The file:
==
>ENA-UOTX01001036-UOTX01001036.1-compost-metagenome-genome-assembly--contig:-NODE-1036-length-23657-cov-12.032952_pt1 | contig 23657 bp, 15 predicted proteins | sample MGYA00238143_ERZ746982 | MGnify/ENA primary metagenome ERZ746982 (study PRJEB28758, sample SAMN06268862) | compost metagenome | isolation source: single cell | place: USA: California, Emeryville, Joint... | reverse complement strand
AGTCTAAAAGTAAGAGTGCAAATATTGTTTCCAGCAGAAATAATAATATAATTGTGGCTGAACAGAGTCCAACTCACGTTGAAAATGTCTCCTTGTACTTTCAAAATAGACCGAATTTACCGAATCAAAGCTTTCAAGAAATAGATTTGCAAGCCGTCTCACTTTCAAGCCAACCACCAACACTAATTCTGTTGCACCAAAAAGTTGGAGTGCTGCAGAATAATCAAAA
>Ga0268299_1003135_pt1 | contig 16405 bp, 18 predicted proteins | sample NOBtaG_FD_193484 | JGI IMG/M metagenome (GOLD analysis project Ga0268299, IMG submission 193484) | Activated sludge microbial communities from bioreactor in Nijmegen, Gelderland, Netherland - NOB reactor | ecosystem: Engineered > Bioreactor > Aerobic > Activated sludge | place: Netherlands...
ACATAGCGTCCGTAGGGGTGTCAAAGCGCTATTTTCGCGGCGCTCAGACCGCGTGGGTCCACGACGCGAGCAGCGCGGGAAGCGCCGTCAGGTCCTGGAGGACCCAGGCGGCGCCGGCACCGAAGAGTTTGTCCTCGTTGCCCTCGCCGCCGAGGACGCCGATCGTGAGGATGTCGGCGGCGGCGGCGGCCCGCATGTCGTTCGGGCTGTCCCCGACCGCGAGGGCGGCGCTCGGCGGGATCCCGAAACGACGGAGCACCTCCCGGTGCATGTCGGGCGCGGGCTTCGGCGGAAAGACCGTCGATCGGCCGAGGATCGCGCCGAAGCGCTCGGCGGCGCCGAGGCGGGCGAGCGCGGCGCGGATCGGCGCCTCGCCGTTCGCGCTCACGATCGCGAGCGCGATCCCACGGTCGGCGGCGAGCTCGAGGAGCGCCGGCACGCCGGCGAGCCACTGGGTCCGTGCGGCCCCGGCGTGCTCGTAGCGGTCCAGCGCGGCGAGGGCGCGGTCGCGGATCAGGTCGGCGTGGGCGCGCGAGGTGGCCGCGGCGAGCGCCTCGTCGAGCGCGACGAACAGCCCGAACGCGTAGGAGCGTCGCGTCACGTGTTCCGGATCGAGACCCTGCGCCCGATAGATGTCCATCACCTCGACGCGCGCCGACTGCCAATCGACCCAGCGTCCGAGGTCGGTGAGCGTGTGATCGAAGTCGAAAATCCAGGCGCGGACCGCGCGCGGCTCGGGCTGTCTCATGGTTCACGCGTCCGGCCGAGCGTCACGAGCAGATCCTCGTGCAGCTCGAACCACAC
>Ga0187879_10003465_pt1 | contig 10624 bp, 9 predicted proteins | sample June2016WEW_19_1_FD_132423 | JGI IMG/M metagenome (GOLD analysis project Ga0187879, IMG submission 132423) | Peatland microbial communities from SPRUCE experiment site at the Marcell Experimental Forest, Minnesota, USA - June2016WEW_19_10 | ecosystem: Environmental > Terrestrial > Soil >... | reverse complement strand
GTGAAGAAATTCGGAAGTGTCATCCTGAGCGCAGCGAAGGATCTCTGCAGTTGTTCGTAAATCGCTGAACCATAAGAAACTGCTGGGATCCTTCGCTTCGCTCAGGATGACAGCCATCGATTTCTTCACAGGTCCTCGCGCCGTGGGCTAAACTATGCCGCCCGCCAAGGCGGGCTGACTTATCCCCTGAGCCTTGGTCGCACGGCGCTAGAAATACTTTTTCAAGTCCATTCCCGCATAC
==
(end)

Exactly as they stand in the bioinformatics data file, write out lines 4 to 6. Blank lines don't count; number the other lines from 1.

ACATAGCGTCCGTAGGGGTGTCAAAGCGCTATTTTCGCGGCGCTCAGACCGCGTGGGTCCACGACGCGAGCAGCGCGGGAAGCGCCGTCAGGTCCTGGAGGACCCAGGCGGCGCCGGCACCGAAGAGTTTGTCCTCGTTGCCCTCGCCGCCGAGGACGCCGATCGTGAGGATGTCGGCGGCGGCGGCGGCCCGCATGTCGTTCGGGCTGTCCCCGACCGCGAGGGCGGCGCTCGGCGGGATCCCGAAACGACGGAGCACCTCCCGGTGCATGTCGGGCGCGGGCTTCGGCGGAAAGACCGTCGATCGGCCGAGGATCGCGCCGAAGCGCTCGGCGGCGCCGAGGCGGGCGAGCGCGGCGCGGATCGGCGCCTCGCCGTTCGCGCTCACGATCGCGAGCGCGATCCCACGGTCGGCGGCGAGCTCGAGGAGCGCCGGCACGCCGGCGAGCCACTGGGTCCGTGCGGCCCCGGCGTGCTCGTAGCGGTCCAGCGCGGCGAGGGCGCGGTCGCGGATCAGGTCGGCGTGGGCGCGCGAGGTGGCCGCGGCGAGCGCCTCGTCGAGCGCGACGAACAGCCCGAACGCGTAGGAGCGTCGCGTCACGTGTTCCGGATCGAGACCCTGCGCCCGATAGATGTCCATCACCTCGACGCGCGCCGACTGCCAATCGACCCAGCGTCCGAGGTCGGTGAGCGTGTGATCGAAGTCGAAAATCCAGGCGCGGACCGCGCGCGGCTCGGGCTGTCTCATGGTTCACGCGTCCGGCCGAGCGTCACGAGCAGATCCTCGTGCAGCTCGAACCACAC
>Ga0187879_10003465_pt1 | contig 10624 bp, 9 predicted proteins | sample June2016WEW_19_1_FD_132423 | JGI IMG/M metagenome (GOLD analysis project Ga0187879, IMG submission 132423) | Peatland microbial communities from SPRUCE experiment site at the Marcell Experimental Forest, Minnesota, USA - June2016WEW_19_10 | ecosystem: Environmental > Terrestrial > Soil >... | reverse complement strand
GTGAAGAAATTCGGAAGTGTCATCCTGAGCGCAGCGAAGGATCTCTGCAGTTGTTCGTAAATCGCTGAACCATAAGAAACTGCTGGGATCCTTCGCTTCGCTCAGGATGACAGCCATCGATTTCTTCACAGGTCCTCGCGCCGTGGGCTAAACTATGCCGCCCGCCAAGGCGGGCTGACTTATCCCCTGAGCCTTGGTCGCACGGCGCTAGAAATACTTTTTCAAGTCCATTCCCGCATAC